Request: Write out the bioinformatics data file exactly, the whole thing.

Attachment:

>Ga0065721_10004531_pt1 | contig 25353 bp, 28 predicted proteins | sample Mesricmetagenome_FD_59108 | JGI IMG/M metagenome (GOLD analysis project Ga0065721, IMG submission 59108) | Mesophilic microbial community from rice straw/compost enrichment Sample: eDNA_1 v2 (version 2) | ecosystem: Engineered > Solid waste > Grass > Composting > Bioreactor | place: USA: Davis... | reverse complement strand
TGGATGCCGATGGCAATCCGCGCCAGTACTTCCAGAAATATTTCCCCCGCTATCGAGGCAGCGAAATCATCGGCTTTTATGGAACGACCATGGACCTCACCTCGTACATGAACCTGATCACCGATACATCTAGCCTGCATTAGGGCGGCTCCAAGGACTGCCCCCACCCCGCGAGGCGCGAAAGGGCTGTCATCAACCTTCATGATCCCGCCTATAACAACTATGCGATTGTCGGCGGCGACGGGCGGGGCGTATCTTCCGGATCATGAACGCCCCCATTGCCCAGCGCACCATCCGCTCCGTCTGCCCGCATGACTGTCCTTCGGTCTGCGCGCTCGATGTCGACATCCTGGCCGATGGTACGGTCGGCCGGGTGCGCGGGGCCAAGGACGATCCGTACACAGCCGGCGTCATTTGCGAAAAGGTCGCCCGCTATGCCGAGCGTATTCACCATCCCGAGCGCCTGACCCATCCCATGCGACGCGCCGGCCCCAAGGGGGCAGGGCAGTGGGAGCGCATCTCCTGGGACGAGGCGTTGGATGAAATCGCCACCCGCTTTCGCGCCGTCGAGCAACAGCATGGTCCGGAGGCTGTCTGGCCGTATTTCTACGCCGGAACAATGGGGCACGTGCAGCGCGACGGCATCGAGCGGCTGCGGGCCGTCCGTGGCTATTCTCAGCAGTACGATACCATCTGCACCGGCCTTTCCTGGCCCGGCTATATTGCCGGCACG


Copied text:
>Ga0065721_10004531_pt1 | contig 25353 bp, 28 predicted proteins | sample Mesricmetagenome_FD_59108 | JGI IMG/M metagenome (GOLD analysis project Ga0065721, IMG submission 59108) | Mesophilic microbial community from rice straw/compost enrichment Sample: eDNA_1 v2 (version 2) | ecosystem: Engineered > Solid waste > Grass > Composting > Bioreactor | place: USA: Davis... | reverse complement strand
TGGATGCCGATGGCAATCCGCGCCAGTACTTCCAGAAATATTTCCCCCGCTATCGAGGCAGCGAAATCATCGGCTTTTATGGAACGACCATGGACCTCACCTCGTACATGAACCTGATCACCGATACATCTAGCCTGCATTAGGGCGGCTCCAAGGACTGCCCCCACCCCGCGAGGCGCGAAAGGGCTGTCATCAACCTTCATGATCCCGCCTATAACAACTATGCGATTGTCGGCGGCGACGGGCGGGGCGTATCTTCCGGATCATGAACGCCCCCATTGCCCAGCGCACCATCCGCTCCGTCTGCCCGCATGACTGTCCTTCGGTCTGCGCGCTCGATGTCGACATCCTGGCCGATGGTACGGTCGGCCGGGTGCGCGGGGCCAAGGACGATCCGTACACAGCCGGCGTCATTTGCGAAAAGGTCGCCCGCTATGCCGAGCGTATTCACCATCCCGAGCGCCTGACCCATCCCATGCGACGCGCCGGCCCCAAGGGGGCAGGGCAGTGGGAGCGCATCTCCTGGGACGAGGCGTTGGATGAAATCGCCACCCGCTTTCGCGCCGTCGAGCAACAGCATGGTCCGGAGGCTGTCTGGCCGTATTTCTACGCCGGAACAATGGGGCACGTGCAGCGCGACGGCATCGAGCGGCTGCGGGCCGTCCGTGGCTATTCTCAGCAGTACGATACCATCTGCACCGGCCTTTCCTGGCCCGGCTATATTGCCGGCACG